While it may be true that petitioner had submitted numerous pieces of evidence, many were excluded because they were not disclosed during the discovery process and others were excluded for violating the Best Evidence Rule. After all was said and done, only 11 exhibits and four testimonies were admitted. Upon the Sandiganbayan's evaluation of the remaining admissible evidence, it concluded that such pieces of evidence were either insufficient to prove the allegations of the Expanded Complaint, or were unrelated to the facts sought to be proved by petitioner.56

Given that the instant case is a civil action for forfeiture of allegedly ill­-gotten wealth, it was incumbent upon petitioner to prove .its allegations by a preponderance of evidence.57 Failing that, the Sandiganbayan correctly dismissed the Expanded Complaint.

Discovery refers to the process by which parties to a legal proceeding gain access to facts which may directly or indirectly support their claims or defenses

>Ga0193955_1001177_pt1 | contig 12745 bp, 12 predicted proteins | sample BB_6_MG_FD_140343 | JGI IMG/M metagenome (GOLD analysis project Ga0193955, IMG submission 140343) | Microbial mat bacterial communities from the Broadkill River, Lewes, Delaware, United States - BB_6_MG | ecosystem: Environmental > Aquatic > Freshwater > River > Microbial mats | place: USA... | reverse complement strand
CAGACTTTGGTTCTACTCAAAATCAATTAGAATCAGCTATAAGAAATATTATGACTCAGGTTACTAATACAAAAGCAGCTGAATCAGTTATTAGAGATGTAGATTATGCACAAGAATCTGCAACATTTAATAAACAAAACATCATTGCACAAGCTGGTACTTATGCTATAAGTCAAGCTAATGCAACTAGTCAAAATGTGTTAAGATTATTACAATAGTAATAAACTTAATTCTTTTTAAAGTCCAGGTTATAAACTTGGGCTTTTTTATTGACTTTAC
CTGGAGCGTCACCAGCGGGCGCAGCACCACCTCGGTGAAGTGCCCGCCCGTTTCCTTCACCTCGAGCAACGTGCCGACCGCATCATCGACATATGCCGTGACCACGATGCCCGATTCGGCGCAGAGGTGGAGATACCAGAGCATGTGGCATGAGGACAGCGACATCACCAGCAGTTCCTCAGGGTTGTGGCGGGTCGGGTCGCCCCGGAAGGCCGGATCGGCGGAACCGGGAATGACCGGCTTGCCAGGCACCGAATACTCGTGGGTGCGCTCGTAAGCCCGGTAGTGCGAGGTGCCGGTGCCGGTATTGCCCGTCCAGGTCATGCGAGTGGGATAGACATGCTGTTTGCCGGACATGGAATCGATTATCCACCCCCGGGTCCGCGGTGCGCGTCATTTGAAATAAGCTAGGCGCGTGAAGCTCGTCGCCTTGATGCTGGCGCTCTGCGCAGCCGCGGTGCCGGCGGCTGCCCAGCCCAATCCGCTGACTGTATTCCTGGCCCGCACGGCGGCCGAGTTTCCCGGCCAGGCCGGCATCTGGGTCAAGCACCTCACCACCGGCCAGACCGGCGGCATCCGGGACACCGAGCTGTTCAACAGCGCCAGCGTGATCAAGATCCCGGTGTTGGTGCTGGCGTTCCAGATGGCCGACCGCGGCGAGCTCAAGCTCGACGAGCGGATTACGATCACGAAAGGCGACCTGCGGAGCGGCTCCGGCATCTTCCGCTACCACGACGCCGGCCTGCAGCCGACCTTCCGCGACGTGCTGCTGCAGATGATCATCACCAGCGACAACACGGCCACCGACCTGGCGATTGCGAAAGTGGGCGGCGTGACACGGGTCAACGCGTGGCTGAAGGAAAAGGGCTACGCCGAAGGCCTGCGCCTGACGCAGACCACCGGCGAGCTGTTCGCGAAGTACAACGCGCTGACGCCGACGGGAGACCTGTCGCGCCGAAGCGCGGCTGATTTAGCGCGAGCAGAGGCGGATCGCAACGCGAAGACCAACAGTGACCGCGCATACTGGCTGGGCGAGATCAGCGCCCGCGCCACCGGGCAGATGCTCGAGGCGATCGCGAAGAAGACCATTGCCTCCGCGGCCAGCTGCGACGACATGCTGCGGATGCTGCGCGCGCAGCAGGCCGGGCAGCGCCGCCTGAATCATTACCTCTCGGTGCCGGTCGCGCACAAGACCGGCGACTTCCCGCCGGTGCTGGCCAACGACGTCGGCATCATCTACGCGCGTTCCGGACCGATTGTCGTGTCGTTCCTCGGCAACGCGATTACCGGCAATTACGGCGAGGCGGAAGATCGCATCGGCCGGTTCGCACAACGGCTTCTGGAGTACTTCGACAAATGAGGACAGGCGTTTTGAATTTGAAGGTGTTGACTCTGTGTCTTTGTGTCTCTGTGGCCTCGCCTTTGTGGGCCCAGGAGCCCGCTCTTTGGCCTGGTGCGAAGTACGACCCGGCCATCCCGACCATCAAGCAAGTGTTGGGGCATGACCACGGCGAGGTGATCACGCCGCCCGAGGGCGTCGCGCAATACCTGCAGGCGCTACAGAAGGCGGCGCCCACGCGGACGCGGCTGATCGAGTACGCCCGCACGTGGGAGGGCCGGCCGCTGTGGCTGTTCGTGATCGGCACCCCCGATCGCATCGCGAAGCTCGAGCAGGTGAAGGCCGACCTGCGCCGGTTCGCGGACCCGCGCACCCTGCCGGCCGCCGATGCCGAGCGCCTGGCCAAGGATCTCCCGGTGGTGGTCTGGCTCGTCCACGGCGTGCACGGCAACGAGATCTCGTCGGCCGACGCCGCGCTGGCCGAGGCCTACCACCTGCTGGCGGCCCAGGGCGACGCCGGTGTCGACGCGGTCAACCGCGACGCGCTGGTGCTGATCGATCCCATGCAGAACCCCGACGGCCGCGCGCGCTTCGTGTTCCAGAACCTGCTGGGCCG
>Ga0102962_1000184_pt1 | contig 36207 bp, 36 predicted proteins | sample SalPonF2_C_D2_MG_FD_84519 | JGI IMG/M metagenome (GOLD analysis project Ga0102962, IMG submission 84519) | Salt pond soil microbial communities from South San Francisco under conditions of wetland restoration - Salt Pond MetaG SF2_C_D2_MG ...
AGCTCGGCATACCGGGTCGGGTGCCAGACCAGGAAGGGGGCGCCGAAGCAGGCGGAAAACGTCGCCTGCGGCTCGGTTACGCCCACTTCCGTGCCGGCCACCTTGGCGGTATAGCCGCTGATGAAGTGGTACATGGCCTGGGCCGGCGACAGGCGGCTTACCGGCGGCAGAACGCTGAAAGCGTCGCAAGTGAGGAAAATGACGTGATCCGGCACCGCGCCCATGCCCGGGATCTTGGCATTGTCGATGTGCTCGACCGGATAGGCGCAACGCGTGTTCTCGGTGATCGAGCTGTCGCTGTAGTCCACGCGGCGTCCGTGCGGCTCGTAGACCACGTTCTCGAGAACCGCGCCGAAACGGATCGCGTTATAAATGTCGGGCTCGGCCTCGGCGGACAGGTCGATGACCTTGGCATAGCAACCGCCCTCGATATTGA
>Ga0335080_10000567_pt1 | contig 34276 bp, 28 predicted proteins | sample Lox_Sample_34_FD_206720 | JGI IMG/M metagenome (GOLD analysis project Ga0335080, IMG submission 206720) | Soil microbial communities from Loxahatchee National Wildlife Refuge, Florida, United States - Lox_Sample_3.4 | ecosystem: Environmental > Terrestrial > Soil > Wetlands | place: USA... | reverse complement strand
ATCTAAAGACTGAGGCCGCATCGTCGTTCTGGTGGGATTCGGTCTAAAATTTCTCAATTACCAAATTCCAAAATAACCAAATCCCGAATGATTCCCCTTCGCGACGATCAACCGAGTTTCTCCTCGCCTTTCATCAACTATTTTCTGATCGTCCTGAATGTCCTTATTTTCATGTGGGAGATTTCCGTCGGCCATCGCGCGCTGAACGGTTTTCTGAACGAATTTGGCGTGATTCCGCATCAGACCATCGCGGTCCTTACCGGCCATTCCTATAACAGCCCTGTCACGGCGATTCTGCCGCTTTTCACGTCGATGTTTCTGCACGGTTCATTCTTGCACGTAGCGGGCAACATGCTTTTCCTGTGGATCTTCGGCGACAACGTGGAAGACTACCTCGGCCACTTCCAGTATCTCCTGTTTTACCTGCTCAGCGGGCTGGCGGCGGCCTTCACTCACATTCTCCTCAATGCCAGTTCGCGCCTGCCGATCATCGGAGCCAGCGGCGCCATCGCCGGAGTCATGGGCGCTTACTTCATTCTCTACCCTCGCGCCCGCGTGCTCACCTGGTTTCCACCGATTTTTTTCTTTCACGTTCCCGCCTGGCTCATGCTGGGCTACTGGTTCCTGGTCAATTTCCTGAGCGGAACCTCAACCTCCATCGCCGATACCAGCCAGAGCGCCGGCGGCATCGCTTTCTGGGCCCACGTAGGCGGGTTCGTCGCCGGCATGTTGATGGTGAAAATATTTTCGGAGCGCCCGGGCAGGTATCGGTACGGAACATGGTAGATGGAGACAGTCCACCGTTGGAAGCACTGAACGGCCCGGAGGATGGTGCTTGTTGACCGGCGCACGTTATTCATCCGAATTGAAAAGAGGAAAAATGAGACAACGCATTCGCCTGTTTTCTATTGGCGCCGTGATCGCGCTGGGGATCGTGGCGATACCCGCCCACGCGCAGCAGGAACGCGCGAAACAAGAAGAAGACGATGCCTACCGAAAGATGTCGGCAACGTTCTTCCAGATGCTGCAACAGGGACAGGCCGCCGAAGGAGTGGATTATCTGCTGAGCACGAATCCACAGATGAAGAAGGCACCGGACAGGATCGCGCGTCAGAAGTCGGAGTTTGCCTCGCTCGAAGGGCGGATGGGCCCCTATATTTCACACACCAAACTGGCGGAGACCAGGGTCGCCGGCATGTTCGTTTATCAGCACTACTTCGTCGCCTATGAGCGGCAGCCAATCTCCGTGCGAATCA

There are five modes of discovery under our current Rules of Court, to wit: depositions;58 written interrogatories;59 request for admissions;60 request for production or inspection of documents or things;61 and physical and mental examination of persons.62

These modes of discovery have been contained in our Rules of Court since July 1, 1940. It is a historical fact that our Rules of Court on Civil Procedure were patterned after the Federal Rules of Civil Procedure (FRCP) of the United States (U.S.), particularly the provisions on the modes of discovery. The broad discovery method of U.S. litigation is based on that jurisdiction's characteristic inclination to lay all cards on the table, so to speak, in order to facilitate the early resolution of cases: whether by fair settlement or by summary judgment. These modes of discovery were carried on to the 1964 Rules of Civil Procedure;63 the 1997 Rules of Civil Procedure,64 which were in force when the instant case was pending; and have withstood the amendments contained in the current 2019 Revised Rules of Civil Procedure.65